Indeed, as Daniel Heartz points out, Mozart scholars of the 20th century (like Edward J. Dent) uphold Mozart's operas as great examples of the ideals of Western culture that are everywhere mysteriously vanishing: "And more than ever now, in these times of turmoil and confusion, do we need the profound and noble sincerity of Idomeneo and the serene spirituality of The Magic Flute" (ii). However, that which made Mozart great also marred: the "pointed satire" that filled Figaro in 1786 and brought audiences flocking also served to ostracize him from "any number of Viennese aristocrats" (Greenberg), and the passion which drove him to convey so much of life in his operas also came at a time when life in Vienna was suffering from a war with the Ottoman Empire. His operas may have been comedic -- but life was not always so.

Mozart was nonetheless geared to tackle yet another project with de Ponte in 1789 with Cosi fan tutte -- a comic opera of infidelity that could have been written by none other than the duo that had brought the house down with Figaro. Like Figaro, Mozart's and de Ponte's sharp wit were in full exercise: the title itself translates into "All Women are like That" -- and de Ponte's libretto is a "cynical romp in which two young men test their sweethearts by pretending to go off to war and then return in disguise to woo the reluctant ladies until they capitulate" (Loomis 3). There is nothing cynical about the overture or the ending -- for both are light-hearted and fun -- and forgiveness rounds out the tale. But, indeed, the overture itself signals what the audience may expect from the opera by incorporating into itself the wind instruments that "star in the opera's score" -- the oboe, flute, and clarinet (Loomis 3). With characteristic grace, Mozart's Cosi overture develops from a slow introduction to "an insouciant allegro caper" that shows the composer at the height of his powers (Loomis 3) -- but more than that, it revealed a fact about the composer: he and de Ponte had harnessed a zest in life and livened up the Age of Enlightenment in a way that was pure, real, and biting all at once. Mozart was in his stride.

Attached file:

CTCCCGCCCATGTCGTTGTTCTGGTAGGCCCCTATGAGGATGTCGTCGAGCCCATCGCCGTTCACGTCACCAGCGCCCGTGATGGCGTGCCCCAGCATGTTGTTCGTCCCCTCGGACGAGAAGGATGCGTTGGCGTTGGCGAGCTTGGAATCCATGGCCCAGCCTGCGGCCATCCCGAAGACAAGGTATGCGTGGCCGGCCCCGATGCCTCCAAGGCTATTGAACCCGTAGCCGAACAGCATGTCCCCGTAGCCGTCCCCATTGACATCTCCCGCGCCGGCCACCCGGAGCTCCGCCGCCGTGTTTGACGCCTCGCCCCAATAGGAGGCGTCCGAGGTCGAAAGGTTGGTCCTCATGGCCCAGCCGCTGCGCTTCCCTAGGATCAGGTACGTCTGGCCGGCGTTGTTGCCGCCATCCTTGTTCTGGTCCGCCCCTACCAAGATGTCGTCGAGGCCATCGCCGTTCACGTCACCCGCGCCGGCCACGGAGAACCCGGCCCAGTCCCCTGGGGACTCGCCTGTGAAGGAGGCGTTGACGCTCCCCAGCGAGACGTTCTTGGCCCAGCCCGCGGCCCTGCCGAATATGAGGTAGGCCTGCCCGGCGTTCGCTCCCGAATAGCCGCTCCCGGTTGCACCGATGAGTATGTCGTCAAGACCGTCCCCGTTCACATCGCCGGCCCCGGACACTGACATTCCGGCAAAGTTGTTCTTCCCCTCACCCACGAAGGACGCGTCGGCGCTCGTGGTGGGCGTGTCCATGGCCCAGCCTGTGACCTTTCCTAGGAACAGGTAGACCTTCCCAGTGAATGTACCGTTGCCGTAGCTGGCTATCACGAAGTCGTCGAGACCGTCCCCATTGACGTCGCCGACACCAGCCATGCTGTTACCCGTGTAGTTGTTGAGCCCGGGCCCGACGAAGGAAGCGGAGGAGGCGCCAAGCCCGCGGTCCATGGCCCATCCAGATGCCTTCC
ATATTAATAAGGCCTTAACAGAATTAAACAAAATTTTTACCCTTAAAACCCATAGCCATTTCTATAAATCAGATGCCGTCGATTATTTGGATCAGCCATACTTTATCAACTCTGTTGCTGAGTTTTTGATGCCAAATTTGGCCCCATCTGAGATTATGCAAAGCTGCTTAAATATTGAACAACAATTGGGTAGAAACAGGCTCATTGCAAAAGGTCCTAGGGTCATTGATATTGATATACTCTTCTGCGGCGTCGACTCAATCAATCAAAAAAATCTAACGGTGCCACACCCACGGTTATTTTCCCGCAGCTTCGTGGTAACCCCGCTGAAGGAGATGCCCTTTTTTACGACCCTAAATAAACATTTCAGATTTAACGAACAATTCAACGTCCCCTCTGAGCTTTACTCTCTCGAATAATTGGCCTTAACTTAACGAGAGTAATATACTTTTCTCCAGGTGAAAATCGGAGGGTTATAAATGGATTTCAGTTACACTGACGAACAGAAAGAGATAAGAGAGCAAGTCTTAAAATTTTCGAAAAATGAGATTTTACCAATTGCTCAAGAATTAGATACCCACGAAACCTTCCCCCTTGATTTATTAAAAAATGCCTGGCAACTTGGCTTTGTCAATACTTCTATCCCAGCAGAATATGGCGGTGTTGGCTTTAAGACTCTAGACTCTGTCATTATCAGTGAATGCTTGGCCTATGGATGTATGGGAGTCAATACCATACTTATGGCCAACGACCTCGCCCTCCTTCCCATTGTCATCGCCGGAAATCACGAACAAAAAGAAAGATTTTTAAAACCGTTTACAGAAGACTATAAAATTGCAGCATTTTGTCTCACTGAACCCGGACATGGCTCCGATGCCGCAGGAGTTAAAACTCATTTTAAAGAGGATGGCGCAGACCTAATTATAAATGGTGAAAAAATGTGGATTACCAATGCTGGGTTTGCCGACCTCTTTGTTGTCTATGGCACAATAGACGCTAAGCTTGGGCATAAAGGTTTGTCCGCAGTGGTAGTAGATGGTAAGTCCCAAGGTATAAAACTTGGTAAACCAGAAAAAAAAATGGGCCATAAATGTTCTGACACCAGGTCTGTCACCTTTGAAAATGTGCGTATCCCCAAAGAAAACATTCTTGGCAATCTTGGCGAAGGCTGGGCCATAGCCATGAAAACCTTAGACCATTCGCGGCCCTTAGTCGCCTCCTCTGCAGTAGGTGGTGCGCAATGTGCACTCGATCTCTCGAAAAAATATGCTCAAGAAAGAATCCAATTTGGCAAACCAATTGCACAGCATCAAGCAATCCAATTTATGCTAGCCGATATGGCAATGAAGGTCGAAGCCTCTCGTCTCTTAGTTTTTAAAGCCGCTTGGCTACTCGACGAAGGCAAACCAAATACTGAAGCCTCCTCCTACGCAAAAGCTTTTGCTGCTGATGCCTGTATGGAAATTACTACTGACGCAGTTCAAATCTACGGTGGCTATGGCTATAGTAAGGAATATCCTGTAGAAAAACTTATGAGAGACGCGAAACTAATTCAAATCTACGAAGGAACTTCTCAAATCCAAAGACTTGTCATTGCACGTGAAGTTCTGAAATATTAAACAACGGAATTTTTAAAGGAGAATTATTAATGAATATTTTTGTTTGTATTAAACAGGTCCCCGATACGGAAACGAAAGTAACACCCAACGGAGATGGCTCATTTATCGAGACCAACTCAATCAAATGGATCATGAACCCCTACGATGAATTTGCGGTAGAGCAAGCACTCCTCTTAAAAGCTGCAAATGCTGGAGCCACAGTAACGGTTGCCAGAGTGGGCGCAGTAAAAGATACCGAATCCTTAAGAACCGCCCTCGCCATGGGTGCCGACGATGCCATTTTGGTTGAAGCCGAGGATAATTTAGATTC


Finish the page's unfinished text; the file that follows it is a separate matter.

However, he was also running into debt. Cosi would prove to be the last collaboration between de Ponte and Mozart -- but Mozart himself had one more opera to compose to round out his masterful quartet: this was The Magic Flute. Die… [END OF PREVIEW]